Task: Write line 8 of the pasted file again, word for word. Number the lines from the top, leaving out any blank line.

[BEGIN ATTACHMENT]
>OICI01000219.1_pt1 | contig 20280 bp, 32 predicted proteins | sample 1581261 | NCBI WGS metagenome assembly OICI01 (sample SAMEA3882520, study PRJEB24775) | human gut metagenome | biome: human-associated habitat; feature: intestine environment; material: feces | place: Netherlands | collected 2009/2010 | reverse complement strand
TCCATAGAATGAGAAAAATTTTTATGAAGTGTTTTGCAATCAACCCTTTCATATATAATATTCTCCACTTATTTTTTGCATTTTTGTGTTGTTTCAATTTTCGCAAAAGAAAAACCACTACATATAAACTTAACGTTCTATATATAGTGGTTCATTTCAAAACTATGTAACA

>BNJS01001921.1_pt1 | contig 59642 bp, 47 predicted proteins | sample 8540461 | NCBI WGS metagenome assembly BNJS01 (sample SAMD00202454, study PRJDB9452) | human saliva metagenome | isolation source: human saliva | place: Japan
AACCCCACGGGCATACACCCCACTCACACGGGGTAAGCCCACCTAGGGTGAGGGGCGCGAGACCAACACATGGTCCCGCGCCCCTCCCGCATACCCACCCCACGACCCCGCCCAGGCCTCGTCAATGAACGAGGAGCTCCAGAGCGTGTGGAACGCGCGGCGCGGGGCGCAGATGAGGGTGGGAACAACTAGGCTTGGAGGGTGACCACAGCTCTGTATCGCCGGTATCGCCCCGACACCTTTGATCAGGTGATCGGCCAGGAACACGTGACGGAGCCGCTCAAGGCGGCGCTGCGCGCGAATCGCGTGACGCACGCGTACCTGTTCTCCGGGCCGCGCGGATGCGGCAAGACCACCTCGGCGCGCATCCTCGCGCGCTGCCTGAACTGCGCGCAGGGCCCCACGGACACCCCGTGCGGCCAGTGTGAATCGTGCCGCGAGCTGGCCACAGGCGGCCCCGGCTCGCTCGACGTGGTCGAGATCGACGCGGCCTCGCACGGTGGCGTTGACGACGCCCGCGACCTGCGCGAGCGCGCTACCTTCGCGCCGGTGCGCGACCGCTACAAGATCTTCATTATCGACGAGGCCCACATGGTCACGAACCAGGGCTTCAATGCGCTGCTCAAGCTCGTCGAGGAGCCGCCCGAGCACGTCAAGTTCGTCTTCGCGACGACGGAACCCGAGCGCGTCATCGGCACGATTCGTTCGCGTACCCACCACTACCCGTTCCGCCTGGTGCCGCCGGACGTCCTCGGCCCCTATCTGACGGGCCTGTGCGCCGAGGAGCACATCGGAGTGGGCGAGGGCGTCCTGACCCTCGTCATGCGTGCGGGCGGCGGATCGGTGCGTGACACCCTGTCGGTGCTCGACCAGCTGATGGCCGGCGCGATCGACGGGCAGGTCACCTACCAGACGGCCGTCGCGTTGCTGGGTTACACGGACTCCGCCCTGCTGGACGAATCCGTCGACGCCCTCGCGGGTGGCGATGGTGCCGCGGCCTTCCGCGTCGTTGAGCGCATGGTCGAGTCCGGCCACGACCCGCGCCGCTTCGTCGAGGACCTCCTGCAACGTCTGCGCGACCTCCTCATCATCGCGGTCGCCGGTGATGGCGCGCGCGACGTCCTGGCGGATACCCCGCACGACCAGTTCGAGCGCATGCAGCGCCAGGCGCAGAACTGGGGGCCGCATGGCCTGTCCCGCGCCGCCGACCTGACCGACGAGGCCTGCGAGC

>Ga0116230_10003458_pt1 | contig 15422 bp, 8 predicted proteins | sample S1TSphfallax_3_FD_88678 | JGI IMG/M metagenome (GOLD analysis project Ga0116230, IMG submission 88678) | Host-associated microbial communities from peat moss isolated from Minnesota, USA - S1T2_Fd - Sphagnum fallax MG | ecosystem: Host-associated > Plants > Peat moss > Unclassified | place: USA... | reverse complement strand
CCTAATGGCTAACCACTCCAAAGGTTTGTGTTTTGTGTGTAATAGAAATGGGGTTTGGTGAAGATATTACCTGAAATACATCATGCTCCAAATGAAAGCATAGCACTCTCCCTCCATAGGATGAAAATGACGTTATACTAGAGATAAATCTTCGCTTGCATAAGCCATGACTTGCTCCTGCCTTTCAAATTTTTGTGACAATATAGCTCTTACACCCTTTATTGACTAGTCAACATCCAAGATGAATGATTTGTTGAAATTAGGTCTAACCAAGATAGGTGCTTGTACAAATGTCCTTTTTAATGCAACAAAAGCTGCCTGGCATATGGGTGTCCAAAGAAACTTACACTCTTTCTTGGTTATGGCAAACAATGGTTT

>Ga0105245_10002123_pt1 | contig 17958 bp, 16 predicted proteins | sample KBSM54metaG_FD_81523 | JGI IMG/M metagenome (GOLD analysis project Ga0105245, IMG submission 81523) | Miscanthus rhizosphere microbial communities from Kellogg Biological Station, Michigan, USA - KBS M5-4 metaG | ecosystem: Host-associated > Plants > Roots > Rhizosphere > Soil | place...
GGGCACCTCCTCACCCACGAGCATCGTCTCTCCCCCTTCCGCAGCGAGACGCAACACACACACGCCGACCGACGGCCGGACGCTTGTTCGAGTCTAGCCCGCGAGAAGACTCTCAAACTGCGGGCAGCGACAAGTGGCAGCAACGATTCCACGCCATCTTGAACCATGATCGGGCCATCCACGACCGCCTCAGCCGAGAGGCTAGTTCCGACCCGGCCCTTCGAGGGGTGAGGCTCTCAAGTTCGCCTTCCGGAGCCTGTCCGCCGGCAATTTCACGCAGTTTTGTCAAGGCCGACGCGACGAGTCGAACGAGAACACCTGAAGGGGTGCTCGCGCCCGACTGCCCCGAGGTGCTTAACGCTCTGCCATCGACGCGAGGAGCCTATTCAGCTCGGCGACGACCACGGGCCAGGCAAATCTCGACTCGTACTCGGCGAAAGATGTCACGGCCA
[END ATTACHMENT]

GGGCACCTCCTCACCCACGAGCATCGTCTCTCCCCCTTCCGCAGCGAGACGCAACACACACACGCCGACCGACGGCCGGACGCTTGTTCGAGTCTAGCCCGCGAGAAGACTCTCAAACTGCGGGCAGCGACAAGTGGCAGCAACGATTCCACGCCATCTTGAACCATGATCGGGCCATCCACGACCGCCTCAGCCGAGAGGCTAGTTCCGACCCGGCCCTTCGAGGGGTGAGGCTCTCAAGTTCGCCTTCCGGAGCCTGTCCGCCGGCAATTTCACGCAGTTTTGTCAAGGCCGACGCGACGAGTCGAACGAGAACACCTGAAGGGGTGCTCGCGCCCGACTGCCCCGAGGTGCTTAACGCTCTGCCATCGACGCGAGGAGCCTATTCAGCTCGGCGACGACCACGGGCCAGGCAAATCTCGACTCGTACTCGGCGAAAGATGTCACGGCCA